Washington, DC (Feb. 28, 2014) On February 5, 2014, the House Judiciary Committee adopted a resolution reauthorizing the bipartisan Overcriminalization Task Force for an additional six months, through August 5, 2014. This morning, the reauthorized Task Force held its first hearing of 2014, and the subject was "Criminal Code Reform."
The witnesses who testified at today’s hearing were:
- Mr. Michael Volkov, CEO, The Volkov Law Group LLC
- Professor Julie Rose O'Sullivan, Georgetown Law Center
- Professor Roger A. Fairfax Jr., George Washington University Law School
- Mr. John D. Cline, Law Office of John D. Cline
Opening and closing the discussion, Subcommittee Chairman Jim Sensenbrenner (R.-Wisc.) suggested that any first effort at criminal code reform be "policy neutral." A number of the witnesses urged the establishment of a commission – one that would include judges, practitioners and the like -- that would advise Congress on comprehensive criminal code reform. In his testimony, criminal defense lawyer John Cline specifically outlined five key areas for reform: "A comprehensive revision of the federal criminal code should focus on five main points: (1) reducing the number of federal crimes; (2) ensuring that the revised code strikes a proper balance between federal and state criminal enforcement; (3) clearly defining the different levels of mens rea; (4) establishing uniform rules of construction; and (5) revising the overly harsh punishment system." Cline went on to explain this vision in detail, and with examples.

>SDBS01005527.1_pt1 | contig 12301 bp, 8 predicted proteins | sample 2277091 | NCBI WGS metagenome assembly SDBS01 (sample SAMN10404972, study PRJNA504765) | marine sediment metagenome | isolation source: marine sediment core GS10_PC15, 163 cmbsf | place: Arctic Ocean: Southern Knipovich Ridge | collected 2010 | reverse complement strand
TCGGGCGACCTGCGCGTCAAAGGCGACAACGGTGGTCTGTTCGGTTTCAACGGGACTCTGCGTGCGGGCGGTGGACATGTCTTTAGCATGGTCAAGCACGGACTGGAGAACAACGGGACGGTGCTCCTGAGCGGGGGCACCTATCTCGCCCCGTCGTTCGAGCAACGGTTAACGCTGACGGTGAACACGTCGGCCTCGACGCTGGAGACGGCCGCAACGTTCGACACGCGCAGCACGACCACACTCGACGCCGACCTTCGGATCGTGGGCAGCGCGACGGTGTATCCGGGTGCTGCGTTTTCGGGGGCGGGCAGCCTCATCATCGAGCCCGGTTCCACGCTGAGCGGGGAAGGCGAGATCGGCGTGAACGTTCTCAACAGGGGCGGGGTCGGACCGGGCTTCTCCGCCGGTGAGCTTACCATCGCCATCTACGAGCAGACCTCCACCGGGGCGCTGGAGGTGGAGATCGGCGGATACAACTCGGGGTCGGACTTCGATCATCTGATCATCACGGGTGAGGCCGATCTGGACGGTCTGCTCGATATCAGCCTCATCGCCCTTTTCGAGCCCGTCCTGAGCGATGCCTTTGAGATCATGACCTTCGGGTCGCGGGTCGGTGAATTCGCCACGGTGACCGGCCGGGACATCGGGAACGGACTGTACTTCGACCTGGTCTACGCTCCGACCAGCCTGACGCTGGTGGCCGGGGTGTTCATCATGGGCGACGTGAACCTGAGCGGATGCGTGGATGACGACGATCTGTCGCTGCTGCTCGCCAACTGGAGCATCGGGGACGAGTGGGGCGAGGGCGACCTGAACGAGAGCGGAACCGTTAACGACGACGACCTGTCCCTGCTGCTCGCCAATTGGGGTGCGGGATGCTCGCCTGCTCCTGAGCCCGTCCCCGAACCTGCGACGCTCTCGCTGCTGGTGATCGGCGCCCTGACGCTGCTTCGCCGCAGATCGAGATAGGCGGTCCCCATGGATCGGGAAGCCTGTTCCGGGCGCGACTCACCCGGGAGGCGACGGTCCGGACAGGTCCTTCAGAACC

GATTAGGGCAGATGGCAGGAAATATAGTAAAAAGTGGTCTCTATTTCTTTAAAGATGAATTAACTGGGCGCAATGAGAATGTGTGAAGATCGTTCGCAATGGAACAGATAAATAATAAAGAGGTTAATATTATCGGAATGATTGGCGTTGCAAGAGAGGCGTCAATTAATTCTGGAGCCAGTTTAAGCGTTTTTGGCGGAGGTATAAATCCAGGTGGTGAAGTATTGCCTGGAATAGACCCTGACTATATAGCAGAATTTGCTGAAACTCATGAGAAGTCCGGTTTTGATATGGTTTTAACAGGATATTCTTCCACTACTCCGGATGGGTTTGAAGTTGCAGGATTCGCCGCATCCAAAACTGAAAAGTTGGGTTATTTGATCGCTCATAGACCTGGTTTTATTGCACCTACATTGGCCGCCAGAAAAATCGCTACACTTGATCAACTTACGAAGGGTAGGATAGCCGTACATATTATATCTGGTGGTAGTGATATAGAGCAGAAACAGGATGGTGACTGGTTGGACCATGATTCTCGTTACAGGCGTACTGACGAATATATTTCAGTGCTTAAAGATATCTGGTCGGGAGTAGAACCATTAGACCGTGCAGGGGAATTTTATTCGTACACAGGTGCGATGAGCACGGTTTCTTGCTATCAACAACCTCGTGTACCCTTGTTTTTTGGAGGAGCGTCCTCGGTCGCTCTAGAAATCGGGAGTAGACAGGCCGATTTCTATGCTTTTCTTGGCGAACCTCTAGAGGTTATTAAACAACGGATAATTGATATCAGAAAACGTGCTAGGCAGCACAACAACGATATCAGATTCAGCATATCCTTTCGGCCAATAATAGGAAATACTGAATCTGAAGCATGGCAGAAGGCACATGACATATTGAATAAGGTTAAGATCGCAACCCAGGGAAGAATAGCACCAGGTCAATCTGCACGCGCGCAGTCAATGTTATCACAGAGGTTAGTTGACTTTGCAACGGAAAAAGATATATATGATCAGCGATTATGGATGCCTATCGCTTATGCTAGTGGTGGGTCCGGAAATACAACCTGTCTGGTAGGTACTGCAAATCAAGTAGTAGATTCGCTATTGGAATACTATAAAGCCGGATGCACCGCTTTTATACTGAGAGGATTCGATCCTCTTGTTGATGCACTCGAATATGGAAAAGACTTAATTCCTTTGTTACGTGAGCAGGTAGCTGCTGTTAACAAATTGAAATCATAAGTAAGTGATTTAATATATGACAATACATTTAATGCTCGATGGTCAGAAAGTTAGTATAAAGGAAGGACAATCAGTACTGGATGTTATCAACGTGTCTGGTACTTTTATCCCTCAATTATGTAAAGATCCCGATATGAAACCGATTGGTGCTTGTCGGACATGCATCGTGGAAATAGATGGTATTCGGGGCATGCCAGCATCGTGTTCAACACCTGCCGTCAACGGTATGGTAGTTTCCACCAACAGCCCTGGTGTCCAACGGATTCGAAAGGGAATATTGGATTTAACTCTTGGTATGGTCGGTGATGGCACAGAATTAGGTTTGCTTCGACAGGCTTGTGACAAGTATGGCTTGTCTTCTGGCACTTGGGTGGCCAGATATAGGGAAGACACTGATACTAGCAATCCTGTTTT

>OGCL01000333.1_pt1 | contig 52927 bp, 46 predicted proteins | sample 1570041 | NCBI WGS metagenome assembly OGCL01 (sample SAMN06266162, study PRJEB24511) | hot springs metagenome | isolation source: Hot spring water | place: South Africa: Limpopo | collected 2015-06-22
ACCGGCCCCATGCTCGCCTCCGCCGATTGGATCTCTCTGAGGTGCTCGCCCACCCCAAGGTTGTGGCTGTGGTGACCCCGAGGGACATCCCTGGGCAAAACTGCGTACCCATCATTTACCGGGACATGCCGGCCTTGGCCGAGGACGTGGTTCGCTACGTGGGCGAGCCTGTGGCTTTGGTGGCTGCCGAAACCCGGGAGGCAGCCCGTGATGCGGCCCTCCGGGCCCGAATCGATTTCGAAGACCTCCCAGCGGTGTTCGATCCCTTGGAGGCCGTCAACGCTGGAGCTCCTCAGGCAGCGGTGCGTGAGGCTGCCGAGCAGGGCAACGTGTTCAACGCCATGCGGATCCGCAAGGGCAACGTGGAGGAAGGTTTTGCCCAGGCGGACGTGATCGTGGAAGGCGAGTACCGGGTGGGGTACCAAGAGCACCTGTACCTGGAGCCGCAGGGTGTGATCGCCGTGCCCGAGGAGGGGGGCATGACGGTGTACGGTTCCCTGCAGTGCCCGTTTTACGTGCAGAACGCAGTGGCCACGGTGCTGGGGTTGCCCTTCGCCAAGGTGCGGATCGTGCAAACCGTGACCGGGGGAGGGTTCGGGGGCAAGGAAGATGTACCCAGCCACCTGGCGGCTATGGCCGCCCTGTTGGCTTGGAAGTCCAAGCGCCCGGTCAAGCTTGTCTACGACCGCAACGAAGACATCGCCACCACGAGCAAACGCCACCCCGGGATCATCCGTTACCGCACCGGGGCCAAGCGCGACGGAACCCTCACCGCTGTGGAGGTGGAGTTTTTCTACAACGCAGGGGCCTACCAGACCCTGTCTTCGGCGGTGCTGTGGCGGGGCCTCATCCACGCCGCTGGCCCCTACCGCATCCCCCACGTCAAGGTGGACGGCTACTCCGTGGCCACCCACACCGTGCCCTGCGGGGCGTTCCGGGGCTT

At points, the dialogue extended beyond criminal code reform. Several Members of Congress, from both sides of the aisle, expressed concern about the problem of excessively lengthy sentences or mandatory minimum sentences. In addition, Congressman Spencer Bachus (R-Ala.) spoke at some length about the need to investigate patent racial disparities in the criminal justice system, including the exploration of education and diversion programs. There was also discussion of (i) the collateral consequences of conviction, (ii) the trial penalty that has led to an explosion of cases resolved by plea bargains, and (iii) the urgent need for Brady reform.
A link to a webcast of today’s hearing will be available here. Since the Overcriminalization Task Force was first authorized last May, it has held five substantive hearings on Capitol Hill, with NACDL leadership testifying as witnesses at two of those hearings. Links to webcasts of all four of the Task Force’s previous hearings and the written testimony of all of the witnesses are available at www.nacdl.org/overcrimtaskforce. And to learn more about NACDL’s extensive work on the problem of overcriminalization in America, visit www.nacdl.org/overcrim.
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